Most cases that are reported are usually malignant (fast growing, cancerous) in nature, 80% of those are osteosarcomas. It is estimated that canine bone cancer is the most commonly occurring cancer in dogs, for the reason that either primary bone cancer occurs, or it is transmitted from other organs or systems to the bones, which is known as a secondary bone cancer. Osteosarcoma is a primary type of dog bone cancer.
Picture of Dog Limb Amputation
These types of cancer are highly aggressive and metastatic in nature, and may spread to adjoining tissues. It can cause mass damage to the bones by causing surface erosion followed by “osteo-circular” damage up to the center of the bone. This type of dog bone cancer commonly affects the limbs and axial skeletons. Other types of dog bone cancer are chondrosarcomas, fibrosarcomas, liposarcomas, myelomas and hemangiosarcomas.
Unfortunately, symptoms of canine bone cancer are highly non-specific and depend upon the site of the cancer. Lameness, bone swelling and ataxia (lack of coordination) are some symptoms that may represent a bone abnormality. Swelling becomes prominent in the later stages when progressive developments in any bone swelling are most likely to be noted.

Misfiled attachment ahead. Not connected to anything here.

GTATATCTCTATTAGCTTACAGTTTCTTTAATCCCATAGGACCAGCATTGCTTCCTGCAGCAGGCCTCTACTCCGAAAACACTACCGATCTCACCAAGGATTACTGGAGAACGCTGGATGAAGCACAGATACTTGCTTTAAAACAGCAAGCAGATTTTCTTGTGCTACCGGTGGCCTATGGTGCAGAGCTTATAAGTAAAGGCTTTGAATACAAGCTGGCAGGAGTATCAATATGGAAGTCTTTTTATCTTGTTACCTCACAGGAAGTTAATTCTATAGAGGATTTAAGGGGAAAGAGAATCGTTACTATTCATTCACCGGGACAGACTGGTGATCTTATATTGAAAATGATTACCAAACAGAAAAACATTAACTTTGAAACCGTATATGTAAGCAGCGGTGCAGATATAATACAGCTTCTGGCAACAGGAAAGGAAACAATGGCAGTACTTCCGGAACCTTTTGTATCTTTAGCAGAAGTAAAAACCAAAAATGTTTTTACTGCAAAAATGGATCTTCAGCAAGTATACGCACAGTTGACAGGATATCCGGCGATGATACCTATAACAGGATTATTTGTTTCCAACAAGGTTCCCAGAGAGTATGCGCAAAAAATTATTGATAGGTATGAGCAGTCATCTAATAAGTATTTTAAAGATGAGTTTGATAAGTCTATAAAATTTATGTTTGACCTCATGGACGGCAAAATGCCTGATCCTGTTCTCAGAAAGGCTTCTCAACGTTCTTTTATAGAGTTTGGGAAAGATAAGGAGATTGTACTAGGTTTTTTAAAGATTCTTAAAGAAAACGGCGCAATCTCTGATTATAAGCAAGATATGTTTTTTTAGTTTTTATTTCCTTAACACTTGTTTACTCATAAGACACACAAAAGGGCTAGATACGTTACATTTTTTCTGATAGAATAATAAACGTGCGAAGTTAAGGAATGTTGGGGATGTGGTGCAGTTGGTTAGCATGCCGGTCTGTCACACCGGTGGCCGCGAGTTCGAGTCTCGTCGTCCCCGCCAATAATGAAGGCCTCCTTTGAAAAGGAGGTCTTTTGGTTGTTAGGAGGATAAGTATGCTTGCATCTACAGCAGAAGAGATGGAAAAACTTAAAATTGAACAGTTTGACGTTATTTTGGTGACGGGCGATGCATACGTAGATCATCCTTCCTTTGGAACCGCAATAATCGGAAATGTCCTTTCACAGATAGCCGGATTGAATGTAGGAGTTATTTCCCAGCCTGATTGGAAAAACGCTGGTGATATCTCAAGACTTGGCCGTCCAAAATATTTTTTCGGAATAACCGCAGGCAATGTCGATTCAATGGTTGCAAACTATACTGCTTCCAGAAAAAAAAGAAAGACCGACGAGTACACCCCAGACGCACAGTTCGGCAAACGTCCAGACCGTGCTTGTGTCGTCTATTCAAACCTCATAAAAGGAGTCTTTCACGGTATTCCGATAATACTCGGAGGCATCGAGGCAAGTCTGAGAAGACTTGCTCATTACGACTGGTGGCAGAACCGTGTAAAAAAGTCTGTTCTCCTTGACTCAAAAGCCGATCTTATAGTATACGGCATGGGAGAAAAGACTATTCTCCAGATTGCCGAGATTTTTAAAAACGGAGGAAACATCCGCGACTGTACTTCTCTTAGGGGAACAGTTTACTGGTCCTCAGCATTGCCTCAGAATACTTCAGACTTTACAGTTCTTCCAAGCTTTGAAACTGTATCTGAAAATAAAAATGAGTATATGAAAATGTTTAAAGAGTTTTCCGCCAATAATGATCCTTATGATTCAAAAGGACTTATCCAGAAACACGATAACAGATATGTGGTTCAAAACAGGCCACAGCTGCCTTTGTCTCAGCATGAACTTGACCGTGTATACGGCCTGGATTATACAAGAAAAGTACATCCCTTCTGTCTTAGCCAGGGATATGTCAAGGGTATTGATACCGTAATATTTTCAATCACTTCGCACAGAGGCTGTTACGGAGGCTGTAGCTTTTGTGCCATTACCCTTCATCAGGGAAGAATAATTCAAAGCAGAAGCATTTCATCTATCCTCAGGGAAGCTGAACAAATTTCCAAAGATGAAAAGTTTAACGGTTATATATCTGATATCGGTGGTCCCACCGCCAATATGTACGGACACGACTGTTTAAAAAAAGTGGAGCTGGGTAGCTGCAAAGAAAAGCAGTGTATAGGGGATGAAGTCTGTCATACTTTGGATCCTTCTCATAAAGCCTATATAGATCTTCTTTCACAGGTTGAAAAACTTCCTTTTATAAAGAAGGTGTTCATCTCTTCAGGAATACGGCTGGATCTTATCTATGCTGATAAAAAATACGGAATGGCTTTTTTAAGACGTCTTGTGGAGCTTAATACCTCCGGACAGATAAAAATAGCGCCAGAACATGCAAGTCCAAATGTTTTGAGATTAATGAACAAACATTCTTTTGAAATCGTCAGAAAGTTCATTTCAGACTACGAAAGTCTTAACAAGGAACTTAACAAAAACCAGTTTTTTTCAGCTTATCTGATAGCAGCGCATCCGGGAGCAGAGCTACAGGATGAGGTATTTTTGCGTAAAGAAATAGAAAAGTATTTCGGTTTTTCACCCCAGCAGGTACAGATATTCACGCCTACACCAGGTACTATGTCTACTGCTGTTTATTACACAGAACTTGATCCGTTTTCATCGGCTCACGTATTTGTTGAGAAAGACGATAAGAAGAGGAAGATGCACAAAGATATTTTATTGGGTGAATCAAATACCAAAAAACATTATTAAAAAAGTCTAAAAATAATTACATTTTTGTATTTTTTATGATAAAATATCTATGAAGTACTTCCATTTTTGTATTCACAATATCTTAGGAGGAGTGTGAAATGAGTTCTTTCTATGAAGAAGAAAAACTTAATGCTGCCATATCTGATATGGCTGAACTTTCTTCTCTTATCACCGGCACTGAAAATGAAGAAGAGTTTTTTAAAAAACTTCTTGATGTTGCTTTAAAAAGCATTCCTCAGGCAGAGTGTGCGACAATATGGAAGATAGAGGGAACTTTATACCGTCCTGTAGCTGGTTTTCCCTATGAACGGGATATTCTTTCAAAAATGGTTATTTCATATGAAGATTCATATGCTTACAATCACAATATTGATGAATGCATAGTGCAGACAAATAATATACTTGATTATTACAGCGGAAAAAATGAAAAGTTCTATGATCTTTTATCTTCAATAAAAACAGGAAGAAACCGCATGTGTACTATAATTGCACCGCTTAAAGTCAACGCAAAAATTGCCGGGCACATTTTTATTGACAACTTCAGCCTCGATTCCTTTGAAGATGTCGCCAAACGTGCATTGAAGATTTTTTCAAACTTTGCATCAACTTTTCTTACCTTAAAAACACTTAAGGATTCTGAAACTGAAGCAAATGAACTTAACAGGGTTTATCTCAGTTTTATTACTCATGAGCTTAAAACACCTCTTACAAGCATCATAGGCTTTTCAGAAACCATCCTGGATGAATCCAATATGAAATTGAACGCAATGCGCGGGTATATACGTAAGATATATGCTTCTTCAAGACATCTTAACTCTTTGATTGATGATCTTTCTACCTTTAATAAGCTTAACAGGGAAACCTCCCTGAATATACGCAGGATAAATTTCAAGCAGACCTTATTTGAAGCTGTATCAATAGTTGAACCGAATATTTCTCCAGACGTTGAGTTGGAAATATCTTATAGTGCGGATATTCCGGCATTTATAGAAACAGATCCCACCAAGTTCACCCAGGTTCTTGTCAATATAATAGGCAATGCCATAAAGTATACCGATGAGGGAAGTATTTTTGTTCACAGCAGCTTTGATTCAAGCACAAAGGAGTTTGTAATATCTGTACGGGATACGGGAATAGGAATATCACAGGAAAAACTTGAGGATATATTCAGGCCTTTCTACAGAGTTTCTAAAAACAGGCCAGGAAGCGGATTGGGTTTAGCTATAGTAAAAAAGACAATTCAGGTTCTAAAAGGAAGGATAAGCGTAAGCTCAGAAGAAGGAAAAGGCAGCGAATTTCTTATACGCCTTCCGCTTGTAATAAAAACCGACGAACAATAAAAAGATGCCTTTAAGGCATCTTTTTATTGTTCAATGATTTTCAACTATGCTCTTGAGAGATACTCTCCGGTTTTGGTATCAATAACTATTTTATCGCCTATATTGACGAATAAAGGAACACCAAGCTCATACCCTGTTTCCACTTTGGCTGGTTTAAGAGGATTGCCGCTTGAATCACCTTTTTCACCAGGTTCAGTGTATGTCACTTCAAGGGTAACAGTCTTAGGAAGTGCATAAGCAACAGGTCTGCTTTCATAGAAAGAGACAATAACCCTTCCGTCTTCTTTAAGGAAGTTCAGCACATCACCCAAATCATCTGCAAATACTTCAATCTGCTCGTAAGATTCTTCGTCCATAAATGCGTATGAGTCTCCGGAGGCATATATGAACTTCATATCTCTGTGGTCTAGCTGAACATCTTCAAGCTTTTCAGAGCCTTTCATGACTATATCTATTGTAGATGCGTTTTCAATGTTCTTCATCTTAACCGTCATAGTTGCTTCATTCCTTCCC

Pain, anorexia (loss of appetite), aggression, loss of condition and weight loss are some other symptoms. In the case of metastasis (spread of disease) muscular problems and degradation are certain.
Clinically, swelling in the affected area should be carefully examined. A cancerous development may be identified as pulpy and painful on palpation (when touched). In case non traumatic and pathological fractures occur, ataxia, which is the lack of muscle coordination and shock is probable due to severe pain.
A clinical examination helps in suspecting the possible existence of canine bone cancer. A bone biopsy test can reveal the type and status of the cancer, A Michelle bone trephine and Jamshidi biopsy needle are used for this purpose. Confirmation of the disease is possible by using this method.
Radiography, on other hand is helpful in identifying any metastasis; thoracic radiographs are preferable for detecting any metastatic masses.
Surgical amputation of the affected area, if possible is the most effective mode of treatment. Limbs are usually amputated from the base, in order to minimize any chance of metastasis. Chemotherapy if combined with surgery is effective, but there are certain complications associated with this approach, such as the permanent decalcification of bone, which is irrecoverable. These options are only effective if any metastasis or spread of the cancer hasn’t occurred. Treatment can double the life expectancy of the dog.
After treatment, homeopathic supplements such as C-Caps Capsules may provide added support for reducing the effect of any symptoms and for maintaining cellular strength during recovery. Other remedies such as Muscle & Joint Support Formula , may help strengthen the muscles and joints. Only use this approach with advice of a veterinarian as part of the overall treatment plan.
If metastasis is confirmed, recovery is impossible. Such dogs usually do not survive for more then 5 months.